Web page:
“Looking from the outside, it’s the same kind of provocation than what happened last year, when Serbia sent this train to Kosovo with a huge Serbian flag and with the banner saying ‘Kosovo is Serbia’. Isn’t it the same? Mutual provocations against each other?”

Aleksandar Vučić:

“There are no mutual provocations. If you see, when you say to us, that Kosovo is an independent state, is that a huge provocation against Serbia? And you think that even your country, the country that you are coming from, has recognised the independence of Kosovo, is that a huge provocation today? Should I consider yourself as a big provocateur? Because you have a different opinion on the legal status of Kosovo than we do? We respect the fact that they think differently, speaking about the legal status of Kosovo, than we do. And that’s the difference. And you really think still that it was a provocation that someone was writing that ‘Kosovo was Serbia’. Wow. I think that Kosovo is Serbia. Am I provoking you? Or what? Are you going to arrest me? Kill me? Or what? If that’s a big provocation. And at the same time, I am very much ready to speak about compromise and to do as many concessions as possible. But not to humiliate Serbian people. And not to undermine Serbia’s interests.”

Sandor Zsiros:

“I would like to ask you why Serbia is not applying economic sanctions against Russia because as a candidate country, you should basically follow the decisions of the European Council?”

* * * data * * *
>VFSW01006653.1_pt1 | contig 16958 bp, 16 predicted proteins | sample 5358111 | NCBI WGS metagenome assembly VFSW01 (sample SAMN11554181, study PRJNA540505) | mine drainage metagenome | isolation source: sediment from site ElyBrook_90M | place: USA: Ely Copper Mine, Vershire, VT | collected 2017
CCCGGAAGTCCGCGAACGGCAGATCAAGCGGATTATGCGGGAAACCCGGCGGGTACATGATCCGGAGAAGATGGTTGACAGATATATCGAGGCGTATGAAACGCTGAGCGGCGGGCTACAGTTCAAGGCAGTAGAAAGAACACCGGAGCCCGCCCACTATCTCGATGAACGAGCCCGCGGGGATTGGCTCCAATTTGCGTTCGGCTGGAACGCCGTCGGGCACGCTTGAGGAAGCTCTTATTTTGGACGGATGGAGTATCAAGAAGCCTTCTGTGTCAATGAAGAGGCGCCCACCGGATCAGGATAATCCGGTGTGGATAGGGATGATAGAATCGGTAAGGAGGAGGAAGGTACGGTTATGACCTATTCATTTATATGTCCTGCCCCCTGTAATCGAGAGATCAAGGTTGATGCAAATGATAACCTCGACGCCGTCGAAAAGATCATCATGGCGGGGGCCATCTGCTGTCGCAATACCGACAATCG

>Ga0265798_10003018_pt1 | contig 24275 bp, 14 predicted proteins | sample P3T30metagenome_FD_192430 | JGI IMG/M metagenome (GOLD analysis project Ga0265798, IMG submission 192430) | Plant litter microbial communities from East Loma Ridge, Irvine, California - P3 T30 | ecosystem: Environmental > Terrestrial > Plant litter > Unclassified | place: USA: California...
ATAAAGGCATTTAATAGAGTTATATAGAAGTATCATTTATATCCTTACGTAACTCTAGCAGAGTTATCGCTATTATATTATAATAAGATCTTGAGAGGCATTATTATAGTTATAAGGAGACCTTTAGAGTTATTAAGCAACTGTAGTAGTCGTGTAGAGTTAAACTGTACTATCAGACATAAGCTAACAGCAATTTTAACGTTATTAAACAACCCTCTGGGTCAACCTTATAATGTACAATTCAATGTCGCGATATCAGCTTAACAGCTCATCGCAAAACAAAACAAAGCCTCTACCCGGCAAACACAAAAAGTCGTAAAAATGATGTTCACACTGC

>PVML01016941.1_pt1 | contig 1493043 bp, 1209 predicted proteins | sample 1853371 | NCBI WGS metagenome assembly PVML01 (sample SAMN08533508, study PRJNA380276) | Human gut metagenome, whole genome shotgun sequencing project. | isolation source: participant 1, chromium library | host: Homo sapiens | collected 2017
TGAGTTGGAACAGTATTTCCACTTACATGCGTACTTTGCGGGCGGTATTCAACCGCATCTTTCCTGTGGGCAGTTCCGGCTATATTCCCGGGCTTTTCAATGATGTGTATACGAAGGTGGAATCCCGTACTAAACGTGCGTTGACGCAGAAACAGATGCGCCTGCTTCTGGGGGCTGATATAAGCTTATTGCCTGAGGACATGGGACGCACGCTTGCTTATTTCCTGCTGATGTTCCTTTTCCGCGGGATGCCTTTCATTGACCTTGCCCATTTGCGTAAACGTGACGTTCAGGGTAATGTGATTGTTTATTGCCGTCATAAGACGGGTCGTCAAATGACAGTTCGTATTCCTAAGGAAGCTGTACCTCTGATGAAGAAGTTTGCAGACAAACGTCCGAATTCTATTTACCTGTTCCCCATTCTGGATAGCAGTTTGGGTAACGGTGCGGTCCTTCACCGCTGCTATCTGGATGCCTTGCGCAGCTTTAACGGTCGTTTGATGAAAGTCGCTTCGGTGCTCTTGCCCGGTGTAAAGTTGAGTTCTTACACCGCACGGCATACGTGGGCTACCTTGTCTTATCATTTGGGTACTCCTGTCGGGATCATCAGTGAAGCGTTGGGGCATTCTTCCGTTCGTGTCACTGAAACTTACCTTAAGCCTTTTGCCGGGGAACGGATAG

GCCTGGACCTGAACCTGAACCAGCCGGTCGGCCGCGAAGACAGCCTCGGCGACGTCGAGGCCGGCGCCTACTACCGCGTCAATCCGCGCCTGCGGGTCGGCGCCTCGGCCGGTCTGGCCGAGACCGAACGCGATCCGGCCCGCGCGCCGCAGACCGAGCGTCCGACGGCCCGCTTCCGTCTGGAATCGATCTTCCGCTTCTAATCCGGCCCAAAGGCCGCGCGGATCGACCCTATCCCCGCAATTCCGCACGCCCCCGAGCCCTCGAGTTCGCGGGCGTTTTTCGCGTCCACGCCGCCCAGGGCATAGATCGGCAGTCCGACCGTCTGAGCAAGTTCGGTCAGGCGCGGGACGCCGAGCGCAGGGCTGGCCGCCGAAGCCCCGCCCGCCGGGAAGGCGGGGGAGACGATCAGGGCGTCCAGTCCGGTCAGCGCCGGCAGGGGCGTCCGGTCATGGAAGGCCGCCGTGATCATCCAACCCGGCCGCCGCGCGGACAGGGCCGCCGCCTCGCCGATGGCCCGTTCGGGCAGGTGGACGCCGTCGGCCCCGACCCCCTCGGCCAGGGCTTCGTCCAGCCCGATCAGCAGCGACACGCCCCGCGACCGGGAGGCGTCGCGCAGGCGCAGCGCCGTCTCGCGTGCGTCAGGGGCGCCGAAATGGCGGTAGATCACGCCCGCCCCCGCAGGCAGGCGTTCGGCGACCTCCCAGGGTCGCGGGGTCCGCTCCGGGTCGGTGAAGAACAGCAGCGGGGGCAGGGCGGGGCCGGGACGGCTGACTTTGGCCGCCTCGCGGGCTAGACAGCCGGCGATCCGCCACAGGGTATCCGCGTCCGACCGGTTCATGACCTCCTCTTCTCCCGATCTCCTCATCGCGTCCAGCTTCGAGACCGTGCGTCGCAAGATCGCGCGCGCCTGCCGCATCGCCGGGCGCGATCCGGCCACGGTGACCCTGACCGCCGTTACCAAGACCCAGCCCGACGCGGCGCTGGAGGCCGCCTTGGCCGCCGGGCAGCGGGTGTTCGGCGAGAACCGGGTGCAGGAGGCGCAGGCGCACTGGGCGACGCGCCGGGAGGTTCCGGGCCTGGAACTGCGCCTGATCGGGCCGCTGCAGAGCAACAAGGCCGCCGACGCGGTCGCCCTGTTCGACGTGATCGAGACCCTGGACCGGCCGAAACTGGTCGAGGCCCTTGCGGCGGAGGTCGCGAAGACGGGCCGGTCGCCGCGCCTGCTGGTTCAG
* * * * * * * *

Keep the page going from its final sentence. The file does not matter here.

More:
Aleksandar Vučić:

“Can you imagine us imposing sanctions against Russia? Russia is the only country, together with China, that is supporting us in the United Nations Security Council when we speak about the territorial integrity of Serbia. What do you expect from us? To cut our both legs? And then to say, okay now everything is good. And to say yes, when we say ‘Kosovo is Serbia’ that’s a big provocation. It shows that even you did not come to me and you don’t think that you should be neutral regarding the status of Kosovo. No. Although there are five EU countries that don’t recognise the independence of Kosovo. Why don’t you say to them, that they are provoking Europe on a daily basis.”

Sandor Zsiros:

“Now the ‘New York Times’ said lately that Serbia edges closer to autocracy. And the ‘Foreign Affairs’ news magazine said that you are Europe’s favorite autocrat, who is providing stabilty, but operating in a ….”

Aleksandar Vučić:

“That was not said by those magazines or papers. That was said by Serbs, my political opponents, that were writing those articles.”

Sandor Zsiros:

“So Serbia can fulfill the Copenhagen criteria?”

Aleksandar Vučić:

“We will be very ready to discuss all the problems that people feel. But I was listening from all the others that, in Serbia, will happen… terrible attacks and murders and everything else but it happened in Slovakia, in Malta, in Montenegro recently. But it did not happen so far in Serbia. You have heard of some of these cases that were happening in Serbia? No. You have not. And it won’t happen. But I am also absolutely certain that we need to do something because one part of our media society and civil society, they are dissatisfied for some reasons. And I am very ready to listen to them and to see what we can do to overcome these kind of different opinions and to see what we can do to sit down together and to find the best possible solutions for everyone. But please buy tomorrow’s papers and tell me, is there anyone that is more attacked than myself?”

with Reuters